9 facebook brand page bloopers to avoid

Well there are more. But here are my favourite 9 Facebook brand page bloopers

#1. Buying Fans: Doesn’t work all the time. Quantity will win over quality more often than not. And that’s a disaster waiting to happen.

#2. Poor language: I don’t mean typos and grammatical errors. Just poor language skills of the hack employed to write inane status posts. Would you do that for a print ad? Your client will skin you alive. Same here.

#3. No editorial policy: Yes you are not running a facebook brand page. I mean of course you are. But again not really. You are in charge of an online publishing platform which needs an editorial policy. Is someone setting that policy or do you post depending on which side of the bed you wake up on.

#4. Post & forget: Is someone answering fan queries? Checking the page once in 6 hours just won’t do. Please be more respectful of the people whose time and attention you have asked for. Who are they? The fans moron.

#5. Talking but not conversing: Your job is not just to post but to ensure that it leads to a conversation. Do you have an engagement goal on your posts? If you are taking the time and effort to craft good content, isn’t it a crime to not ensure that it leads to conversations? So ask questions on fan comments. Joke with them. Scold them (Yes, it works if your tone is right. And yes they can hear your voice behind the text). Cajole them. Answer them. But build a damn conversation.

#6. Try avoiding ‘We’: Your fans are talking to a brand. Not a group of social media ninjas. In fact, you become a social media ninja only if your fans talk to ‘It/Him/Her’ and not ‘Them’. Get it? No. Too bad. Please visit Skittles on Facebook.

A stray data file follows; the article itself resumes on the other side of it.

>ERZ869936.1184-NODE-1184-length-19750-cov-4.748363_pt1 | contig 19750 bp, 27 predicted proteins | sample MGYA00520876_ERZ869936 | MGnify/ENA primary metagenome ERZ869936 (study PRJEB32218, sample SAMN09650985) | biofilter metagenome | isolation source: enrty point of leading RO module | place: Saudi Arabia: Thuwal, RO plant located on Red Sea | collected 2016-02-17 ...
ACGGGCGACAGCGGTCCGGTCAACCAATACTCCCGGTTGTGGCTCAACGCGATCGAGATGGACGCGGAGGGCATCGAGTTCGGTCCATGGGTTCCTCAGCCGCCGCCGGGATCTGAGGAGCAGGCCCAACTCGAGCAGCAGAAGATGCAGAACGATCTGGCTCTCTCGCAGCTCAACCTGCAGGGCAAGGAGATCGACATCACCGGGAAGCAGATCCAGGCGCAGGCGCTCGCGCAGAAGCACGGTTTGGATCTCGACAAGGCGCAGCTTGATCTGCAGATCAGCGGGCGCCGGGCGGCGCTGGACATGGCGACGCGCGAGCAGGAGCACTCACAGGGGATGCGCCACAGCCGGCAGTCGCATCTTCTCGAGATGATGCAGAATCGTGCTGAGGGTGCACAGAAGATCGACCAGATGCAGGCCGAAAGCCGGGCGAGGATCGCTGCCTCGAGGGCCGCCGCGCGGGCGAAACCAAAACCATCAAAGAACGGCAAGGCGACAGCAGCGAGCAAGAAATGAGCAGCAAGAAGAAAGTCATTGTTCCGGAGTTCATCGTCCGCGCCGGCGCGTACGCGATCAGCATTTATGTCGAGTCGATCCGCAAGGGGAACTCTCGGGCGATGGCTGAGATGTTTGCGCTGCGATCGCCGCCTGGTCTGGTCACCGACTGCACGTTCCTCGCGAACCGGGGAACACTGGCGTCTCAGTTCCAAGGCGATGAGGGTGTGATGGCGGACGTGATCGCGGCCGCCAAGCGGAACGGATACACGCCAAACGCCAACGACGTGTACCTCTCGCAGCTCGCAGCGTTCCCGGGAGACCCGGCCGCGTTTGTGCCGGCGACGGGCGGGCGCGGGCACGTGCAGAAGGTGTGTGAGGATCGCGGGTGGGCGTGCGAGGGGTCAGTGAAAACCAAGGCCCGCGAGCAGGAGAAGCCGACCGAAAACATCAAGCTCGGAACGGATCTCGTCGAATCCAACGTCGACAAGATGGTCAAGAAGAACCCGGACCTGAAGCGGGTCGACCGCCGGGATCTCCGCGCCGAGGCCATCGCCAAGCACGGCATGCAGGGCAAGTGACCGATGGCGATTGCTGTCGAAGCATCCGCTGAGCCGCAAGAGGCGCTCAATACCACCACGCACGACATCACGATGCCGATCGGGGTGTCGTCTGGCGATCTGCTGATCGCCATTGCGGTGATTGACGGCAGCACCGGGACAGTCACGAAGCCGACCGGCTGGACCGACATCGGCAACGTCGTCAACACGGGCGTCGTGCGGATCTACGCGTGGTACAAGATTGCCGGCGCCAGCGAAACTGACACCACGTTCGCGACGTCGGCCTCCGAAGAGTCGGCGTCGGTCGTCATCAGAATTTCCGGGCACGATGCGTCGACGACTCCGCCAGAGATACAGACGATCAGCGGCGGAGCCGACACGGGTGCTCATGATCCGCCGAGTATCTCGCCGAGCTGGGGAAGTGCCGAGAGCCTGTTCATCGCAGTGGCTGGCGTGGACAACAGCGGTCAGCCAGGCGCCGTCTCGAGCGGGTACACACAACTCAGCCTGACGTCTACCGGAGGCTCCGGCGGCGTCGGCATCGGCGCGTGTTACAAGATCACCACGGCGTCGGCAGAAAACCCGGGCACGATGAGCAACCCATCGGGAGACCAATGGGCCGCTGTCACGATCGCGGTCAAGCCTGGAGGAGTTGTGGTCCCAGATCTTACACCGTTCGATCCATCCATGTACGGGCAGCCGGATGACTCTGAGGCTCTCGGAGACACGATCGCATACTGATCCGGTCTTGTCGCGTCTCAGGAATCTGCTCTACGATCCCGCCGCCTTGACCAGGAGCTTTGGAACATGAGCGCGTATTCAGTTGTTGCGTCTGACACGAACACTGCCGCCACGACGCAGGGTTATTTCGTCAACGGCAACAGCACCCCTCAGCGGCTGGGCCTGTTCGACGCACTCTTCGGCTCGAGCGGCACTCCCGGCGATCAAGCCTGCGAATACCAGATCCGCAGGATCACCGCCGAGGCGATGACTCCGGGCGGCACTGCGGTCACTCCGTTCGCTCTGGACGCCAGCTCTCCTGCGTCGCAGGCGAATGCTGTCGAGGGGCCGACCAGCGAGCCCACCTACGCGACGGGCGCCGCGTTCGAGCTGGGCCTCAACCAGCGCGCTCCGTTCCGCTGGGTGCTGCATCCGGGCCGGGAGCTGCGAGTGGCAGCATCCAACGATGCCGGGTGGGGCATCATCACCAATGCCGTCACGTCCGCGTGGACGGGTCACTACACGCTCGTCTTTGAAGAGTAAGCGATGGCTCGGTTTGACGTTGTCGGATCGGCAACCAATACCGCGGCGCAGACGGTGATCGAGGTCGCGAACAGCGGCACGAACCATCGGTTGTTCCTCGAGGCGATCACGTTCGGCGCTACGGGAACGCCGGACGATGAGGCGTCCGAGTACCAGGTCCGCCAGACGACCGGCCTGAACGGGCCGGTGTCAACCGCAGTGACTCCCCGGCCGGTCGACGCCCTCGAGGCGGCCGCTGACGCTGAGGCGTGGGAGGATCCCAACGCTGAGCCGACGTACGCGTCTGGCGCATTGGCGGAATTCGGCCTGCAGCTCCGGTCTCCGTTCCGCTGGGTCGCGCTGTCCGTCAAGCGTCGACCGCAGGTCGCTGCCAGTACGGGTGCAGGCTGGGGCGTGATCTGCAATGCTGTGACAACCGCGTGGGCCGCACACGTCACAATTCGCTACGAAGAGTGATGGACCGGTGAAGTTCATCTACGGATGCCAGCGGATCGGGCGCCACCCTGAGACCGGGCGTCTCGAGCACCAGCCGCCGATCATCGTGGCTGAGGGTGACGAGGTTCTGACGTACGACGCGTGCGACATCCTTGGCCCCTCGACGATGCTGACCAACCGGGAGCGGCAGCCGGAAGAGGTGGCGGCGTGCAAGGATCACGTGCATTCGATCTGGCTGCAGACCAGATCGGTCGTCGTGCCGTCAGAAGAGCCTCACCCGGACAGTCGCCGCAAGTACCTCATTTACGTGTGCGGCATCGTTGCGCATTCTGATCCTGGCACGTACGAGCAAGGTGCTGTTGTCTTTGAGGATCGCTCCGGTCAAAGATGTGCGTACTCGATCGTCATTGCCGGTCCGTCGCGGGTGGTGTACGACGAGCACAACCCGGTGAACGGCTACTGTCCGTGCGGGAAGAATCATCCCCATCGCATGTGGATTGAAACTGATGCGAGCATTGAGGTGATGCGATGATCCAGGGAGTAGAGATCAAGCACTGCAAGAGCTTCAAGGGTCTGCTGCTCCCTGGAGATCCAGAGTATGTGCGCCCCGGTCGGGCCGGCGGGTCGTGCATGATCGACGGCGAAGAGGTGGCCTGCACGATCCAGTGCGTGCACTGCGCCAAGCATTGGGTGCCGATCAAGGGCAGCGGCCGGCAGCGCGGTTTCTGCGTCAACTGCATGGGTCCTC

#7. Ban pests: Some fans are not. Fans that is. They are pests. Their sole reason for existence on Facebook is to win contests & freebies. And if they don’t win, they get abusive. Reason with them. Once. Second time around let the other fans deal with the pest. If you have 50K fans, it means atleast half of them are there for genuine reasons. A pest who abuses the brand page is essentially abusing the choice and therefore the intelligence of those 25K fans. So let the fans deal with the pest. If this doesn’t work, announce that you are banning the pest. And then make good on your promise. Pests smell a timid admin a mile away.

#8. Welcome Page: Very important to craft a message for non-fans urging them to click the Like button. Equally important to tell them via a picture, a video or a couple of lines of why they should bother becoming a fan of your page. A lot of facebookers visit your page, but might not click the ‘Like’ button. Lost opportunity. Bad mistake.

#9. Don’t inform. Entertain: There are no customers & consumers on Facebook. And though FB calls them fans, they are actually your audience. And audiences don’t like information. They want entertainment. If you haven’t figured out how to entertain them, well then they are not entertained. And you are running an expensive multi-starrer to empty seats. Box-office flop.

Now the question is, why list only 9? Why not a wholesome sounding 10 mistakes? Well, if you have read this post so far, then I pat myself and say ‘Mission Accomplished’. The tenth mistake wasn’t really necessary.

And yes I have been guilty of committing these mistakes on the brands I handle. How do you think I realised they are mistakes? By the way, what are yours?

Homer pic courtesy Matt Groenig (Although he doesn’t know I borrowed it)

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I am an ex-adguy, current new media evangelist & the head of Jack in the Box Worldwide. An accidental painter, book-lover, movie-buff & nosey-parker, I wear many hats here. Starting from scratch 2 years ago and building the company into a team of 50 extremely talented jacks and jackies handling major brands like Red Bull, Sony Music, L’Oreal Paris, Kerastase, Puma, Jack Jones, Conde Nast and a host of others has been my greatest and most satisfying achievement. Prior to Jack in the Box, I have 12 years of blue-chip account management experience across Ogilvy, Lowe, Rediffusion, Bates & Publicis on some of the biggest brands in the personal care, financial services, logistics and automotive sectors.
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